The woman is 86 years old. She has called her North Shore house “home” for 53 years. Realities settled in recently, forcing her to consider downsizing.
The house was put on the market. It was sold.
“She needs to be out of the house by mid-August,” says the woman’s broker, Patti Skirving of Coldwell Banker-Winnetka. “It was overwhelming. It was difficult for her, stressful. There’s a lot of emotion involved, for many, when they downsize.”
A North Shore couple in their 50s attend their son’s college graduation. The son lands a job in another state. The parents, fresh empty nesters, realize they use a little more than half of their 6,000 square-foot house. Maintenance costs mount. Keeping the home’s lush landscape lush suddenly becomes a challenge.
They, too, consider downsizing.
“We’re working with a lot of empty nesters who are ready to sell large homes on the North Shore and get into something that requires less maintenance,” Mike Golden, co-founder of @properties, says. “There wasn’t a lot of movement in the market a few years ago because it hadn’t recovered to the point where some longtime owners were ready to put their homes up for sale. Now, more and more sellers are feeling comfortable with values, and they’re also recognizing the value on the buy side with low interest rates. They’re deciding it’s time.”
There are plenty of upsides to downsizing, perhaps none bigger than living on a smaller footprint without giving up the luxuries and amenities of a mansion. Kelmscott Park — a new maintenance-free community of condominiums and luxury single-family home in east Lake Forest, created by Northfield-based Focus Development and represented by @properties — is an enticing option to sensible homeowners looking to scale down and maintain roots in an attractive setting. Lake Bluff homeowner Larry Booth, of Booth Hansen, is the principal architect, and the development’s landscape firm is Lake Bluff-based Mariani.
“We are still seeing empty nesters, retirees and seniors,” Tim Anderson, Focus Development President, says of the prime candidates for moving to smaller abodes. “However, these buyers aren’t looking for the condos of a decade ago, which featured downsized spaces everywhere. These buyers are looking for homes that offer entertaining spaces similar to the spaces in their homes now. The condominiums and homes at Kelmscott Park are designed with very gracious entertaining spaces that are made for family gatherings.
“I want each single family home and condominium to feel like a slightly smaller, more efficient version of the high-quality, thoughtfully designed homes our buyers [are in now].”
Call Peter Childs, principal at Childs Development in Lake Forest and a 2006 Lake Forest High School graduate, a “transition guide.” The son of Jamie Childs, also a principal at Childs Development, Peter walks clients through the challenges of the downsize move. The firm currently oversees eight houses under construction, with four pre-sold. He takes care of various compliance issues, securing approvals from the city of Lake Forest. Clients express their wants, their needs; he listens, acts.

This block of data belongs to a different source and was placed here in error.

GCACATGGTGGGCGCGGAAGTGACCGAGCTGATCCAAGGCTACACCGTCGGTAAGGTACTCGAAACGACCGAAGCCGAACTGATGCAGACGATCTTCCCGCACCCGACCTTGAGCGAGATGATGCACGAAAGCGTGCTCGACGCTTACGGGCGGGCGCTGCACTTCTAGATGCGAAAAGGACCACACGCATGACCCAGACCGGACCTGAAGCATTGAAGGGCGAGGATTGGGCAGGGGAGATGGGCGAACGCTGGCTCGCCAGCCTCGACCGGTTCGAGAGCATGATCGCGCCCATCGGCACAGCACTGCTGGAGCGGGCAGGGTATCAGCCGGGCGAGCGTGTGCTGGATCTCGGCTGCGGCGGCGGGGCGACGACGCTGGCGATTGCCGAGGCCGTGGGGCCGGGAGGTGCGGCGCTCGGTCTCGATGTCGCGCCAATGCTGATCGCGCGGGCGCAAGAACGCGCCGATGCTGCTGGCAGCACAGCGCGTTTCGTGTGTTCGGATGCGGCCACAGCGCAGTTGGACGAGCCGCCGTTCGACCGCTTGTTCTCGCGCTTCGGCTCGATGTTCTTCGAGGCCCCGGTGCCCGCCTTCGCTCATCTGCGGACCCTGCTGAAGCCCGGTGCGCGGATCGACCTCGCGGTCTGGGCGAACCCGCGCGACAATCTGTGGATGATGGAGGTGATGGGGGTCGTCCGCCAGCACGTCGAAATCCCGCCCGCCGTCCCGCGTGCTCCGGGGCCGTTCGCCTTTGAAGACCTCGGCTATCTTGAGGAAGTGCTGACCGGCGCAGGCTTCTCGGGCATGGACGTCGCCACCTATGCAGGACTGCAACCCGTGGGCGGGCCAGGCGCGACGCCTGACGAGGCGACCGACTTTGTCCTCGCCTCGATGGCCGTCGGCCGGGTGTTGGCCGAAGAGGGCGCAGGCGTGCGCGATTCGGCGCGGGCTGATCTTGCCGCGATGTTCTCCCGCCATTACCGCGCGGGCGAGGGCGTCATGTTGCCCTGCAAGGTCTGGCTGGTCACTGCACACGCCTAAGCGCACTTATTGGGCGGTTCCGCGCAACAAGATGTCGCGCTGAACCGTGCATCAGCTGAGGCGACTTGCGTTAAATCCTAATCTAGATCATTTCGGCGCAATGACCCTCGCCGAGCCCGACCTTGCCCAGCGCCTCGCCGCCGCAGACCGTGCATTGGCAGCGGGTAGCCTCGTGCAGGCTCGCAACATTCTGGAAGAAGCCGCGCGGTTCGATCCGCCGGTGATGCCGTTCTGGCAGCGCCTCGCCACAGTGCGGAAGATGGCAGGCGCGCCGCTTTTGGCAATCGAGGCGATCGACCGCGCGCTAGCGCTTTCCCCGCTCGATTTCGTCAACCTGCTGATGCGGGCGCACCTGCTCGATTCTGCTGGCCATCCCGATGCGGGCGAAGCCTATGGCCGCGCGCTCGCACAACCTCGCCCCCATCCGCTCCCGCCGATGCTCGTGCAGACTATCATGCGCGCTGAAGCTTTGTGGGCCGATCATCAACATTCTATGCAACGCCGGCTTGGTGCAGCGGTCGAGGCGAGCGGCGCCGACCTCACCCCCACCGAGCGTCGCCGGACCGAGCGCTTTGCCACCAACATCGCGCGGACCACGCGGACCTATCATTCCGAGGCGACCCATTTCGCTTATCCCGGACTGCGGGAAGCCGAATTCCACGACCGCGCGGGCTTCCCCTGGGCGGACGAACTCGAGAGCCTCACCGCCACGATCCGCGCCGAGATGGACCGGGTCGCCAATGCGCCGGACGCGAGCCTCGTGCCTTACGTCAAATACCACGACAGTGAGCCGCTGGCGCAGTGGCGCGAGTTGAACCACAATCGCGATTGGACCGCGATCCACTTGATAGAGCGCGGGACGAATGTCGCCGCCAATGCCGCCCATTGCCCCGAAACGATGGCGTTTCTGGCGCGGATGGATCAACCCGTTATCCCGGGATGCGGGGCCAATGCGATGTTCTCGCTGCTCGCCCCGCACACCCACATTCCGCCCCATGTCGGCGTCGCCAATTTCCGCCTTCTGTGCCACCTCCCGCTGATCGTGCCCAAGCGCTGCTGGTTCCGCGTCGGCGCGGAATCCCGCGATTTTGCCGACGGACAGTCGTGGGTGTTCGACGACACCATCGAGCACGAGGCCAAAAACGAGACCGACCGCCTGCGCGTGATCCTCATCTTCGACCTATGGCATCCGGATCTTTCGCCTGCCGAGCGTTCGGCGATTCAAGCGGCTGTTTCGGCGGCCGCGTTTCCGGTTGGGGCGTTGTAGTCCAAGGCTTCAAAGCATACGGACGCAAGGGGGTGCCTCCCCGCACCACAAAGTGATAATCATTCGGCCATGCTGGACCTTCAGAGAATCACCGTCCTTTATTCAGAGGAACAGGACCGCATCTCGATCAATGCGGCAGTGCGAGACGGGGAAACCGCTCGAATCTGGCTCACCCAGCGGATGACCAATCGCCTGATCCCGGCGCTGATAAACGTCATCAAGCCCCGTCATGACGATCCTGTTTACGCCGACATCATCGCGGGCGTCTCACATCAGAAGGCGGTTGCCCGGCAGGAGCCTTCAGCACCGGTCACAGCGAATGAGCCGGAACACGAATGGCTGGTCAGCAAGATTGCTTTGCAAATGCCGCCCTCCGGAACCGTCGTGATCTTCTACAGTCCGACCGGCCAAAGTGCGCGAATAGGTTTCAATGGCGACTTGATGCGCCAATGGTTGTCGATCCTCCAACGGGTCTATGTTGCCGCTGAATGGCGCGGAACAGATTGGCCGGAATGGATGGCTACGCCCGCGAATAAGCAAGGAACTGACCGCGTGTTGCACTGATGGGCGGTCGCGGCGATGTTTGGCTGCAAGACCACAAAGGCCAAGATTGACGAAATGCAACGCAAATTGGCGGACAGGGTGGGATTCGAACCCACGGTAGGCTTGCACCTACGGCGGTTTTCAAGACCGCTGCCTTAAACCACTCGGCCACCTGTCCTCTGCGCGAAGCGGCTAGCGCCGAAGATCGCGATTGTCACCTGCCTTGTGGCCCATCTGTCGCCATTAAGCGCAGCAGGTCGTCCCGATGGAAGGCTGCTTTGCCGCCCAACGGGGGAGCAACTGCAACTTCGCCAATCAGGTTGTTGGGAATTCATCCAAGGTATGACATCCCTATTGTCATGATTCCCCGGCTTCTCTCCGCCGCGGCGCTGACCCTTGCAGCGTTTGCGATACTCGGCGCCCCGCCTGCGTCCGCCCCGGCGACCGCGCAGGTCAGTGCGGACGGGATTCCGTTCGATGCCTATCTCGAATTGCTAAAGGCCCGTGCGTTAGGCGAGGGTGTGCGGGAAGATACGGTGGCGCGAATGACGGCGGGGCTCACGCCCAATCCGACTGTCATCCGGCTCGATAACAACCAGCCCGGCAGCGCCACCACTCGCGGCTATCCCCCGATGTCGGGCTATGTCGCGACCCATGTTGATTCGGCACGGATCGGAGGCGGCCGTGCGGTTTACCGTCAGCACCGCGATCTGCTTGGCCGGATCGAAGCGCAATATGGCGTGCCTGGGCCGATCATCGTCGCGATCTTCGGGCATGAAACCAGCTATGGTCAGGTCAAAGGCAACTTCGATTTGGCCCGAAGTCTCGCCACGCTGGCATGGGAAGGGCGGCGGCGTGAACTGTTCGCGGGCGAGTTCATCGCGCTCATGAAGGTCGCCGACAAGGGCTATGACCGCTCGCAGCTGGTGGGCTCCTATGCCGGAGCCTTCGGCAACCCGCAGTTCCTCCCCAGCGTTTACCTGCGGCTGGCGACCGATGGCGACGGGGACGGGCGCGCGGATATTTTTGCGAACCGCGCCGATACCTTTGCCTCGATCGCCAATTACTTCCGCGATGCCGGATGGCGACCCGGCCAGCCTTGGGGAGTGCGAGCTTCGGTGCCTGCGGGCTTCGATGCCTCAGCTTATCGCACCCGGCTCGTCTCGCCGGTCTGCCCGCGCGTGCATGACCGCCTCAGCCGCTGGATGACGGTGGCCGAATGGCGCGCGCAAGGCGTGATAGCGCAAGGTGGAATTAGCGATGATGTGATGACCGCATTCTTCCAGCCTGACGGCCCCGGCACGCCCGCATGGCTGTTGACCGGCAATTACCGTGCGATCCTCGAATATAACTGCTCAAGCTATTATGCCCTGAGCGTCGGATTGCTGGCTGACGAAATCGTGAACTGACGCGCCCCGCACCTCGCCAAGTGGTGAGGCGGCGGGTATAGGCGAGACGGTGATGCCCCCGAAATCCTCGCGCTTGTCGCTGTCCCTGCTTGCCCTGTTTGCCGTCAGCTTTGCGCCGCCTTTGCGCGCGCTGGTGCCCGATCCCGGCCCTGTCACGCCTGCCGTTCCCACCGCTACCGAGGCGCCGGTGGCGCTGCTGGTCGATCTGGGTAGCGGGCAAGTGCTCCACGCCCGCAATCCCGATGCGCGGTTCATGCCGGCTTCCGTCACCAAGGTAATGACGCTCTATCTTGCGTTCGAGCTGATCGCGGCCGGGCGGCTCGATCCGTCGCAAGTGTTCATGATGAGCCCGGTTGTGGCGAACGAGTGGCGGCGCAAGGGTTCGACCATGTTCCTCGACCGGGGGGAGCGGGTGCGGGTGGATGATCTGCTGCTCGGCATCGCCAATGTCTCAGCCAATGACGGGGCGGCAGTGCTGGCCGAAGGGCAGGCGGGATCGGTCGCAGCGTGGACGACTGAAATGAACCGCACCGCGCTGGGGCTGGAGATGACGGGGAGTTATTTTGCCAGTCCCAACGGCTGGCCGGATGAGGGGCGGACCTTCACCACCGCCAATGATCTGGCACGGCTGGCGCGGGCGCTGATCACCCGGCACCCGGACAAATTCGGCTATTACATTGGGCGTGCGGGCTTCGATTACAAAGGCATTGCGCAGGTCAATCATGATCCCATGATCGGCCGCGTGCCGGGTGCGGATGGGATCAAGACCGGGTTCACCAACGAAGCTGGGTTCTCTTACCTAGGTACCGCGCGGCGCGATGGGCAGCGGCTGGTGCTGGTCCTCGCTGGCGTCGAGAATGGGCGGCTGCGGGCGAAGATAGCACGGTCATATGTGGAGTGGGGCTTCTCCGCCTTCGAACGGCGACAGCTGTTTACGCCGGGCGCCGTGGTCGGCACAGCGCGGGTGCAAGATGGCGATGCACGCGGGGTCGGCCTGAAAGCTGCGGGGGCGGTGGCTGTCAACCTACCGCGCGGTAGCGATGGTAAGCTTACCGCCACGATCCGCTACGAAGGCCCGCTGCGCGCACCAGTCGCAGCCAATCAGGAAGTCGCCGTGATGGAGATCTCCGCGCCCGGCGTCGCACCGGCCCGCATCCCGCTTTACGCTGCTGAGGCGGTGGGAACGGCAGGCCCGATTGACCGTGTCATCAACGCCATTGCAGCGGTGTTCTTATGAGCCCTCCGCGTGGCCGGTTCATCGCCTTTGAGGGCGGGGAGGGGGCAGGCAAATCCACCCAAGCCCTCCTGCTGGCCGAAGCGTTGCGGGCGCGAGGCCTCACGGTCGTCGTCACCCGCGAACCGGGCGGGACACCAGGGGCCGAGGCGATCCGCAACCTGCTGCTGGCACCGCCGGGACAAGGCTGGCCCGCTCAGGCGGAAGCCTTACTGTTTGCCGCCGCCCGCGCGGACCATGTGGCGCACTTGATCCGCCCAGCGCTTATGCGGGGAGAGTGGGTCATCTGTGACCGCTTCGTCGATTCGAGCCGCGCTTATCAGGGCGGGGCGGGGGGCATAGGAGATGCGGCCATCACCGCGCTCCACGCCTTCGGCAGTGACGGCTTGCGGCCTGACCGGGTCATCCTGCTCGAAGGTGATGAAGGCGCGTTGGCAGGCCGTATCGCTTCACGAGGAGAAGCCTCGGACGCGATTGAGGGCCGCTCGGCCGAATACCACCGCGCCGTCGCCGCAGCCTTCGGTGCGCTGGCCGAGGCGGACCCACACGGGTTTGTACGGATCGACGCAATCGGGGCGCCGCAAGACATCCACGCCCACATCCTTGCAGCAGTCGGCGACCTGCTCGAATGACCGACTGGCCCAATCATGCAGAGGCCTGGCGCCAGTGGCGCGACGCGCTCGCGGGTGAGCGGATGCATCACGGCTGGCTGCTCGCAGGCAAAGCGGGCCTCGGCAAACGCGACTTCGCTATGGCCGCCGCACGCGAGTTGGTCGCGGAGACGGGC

His advice to downsizers?
“Make a list,” Childs says. “Think things over with your spouse or other family members and put must-haves on that list, the must-haves from your bigger house. We’ll work around those, massage the model some, customize, and do what we can to accommodate you.
“It can be a culture shock to some, downsizing,” he adds, “and we’re here to make that move as seamless as possible. Downsizers are going to experience a lifestyle change after moving, no question, but what they’ll discover is that downsizing simplifies everything.”
There’s also re-sizing — a term, in some instances, preferred by Roberta Miller, a sales professional and marking specialist at Berkshire Hathaway HomeServices KoenigRubloff in Lake Forest.
“I’m finding that more and more buyers are looking to move for reasons that were much less common just a few years ago,” Miller says. “Many people are thinking of a home that can incorporate another adult in a private space, often on the first floor, often called an in-law suite. The person who uses this space can consider it a haven [bedroom, luxurious full bath, sitting area], less intrusive on the rest of the family. A newly graduated adult child might use the space to save money while climbing the corporate ladder, or looking to at least hop onto the first rung of that ladder.
“So it might not necessarily be downsizing,” she adds. “The house may actually be more spacious than the previous one. It could be called ‘re-sizing’ … altering the way the space is used.”
Among the trends that Coldwell Banker-Northbrook broker Emilia Salonikas has noticed is the high demand, among senior citizens, for ranch housing. One story is better than two, and simpler, when there’s no chance that a grown child is going to become a boomerang child looking for a place to live before escaping the nest for good.
“Taking care of a home, a big home, presents challenges for the elderly,” Salonikas says. “In some cases, yes, a reason not to downsize is cost; the bigger, older home has been paid off — there’s a freedom that comes with that. But the empty nesters, the retirees … many of them are living in homes with spaces they no longer use, no longer need. It makes sense for them to downsize.”
Skirving, the broker for the octogenarian, served as more than a broker for a woman in the throes of a major transition. Skirving provided her client with a list of resources. The list included names of people and companies, specialists in the moving industry. They would help the seller sort and box. They would help the seller select items to discard, items to donate.
“I held her hand throughout the process,” Skirving says. “What I like to do, and what I’ll do for her, is put together a hardbound photo book of the house, pictures of all of the rooms, pictures of the exterior. Homes have so much meaning to sellers.”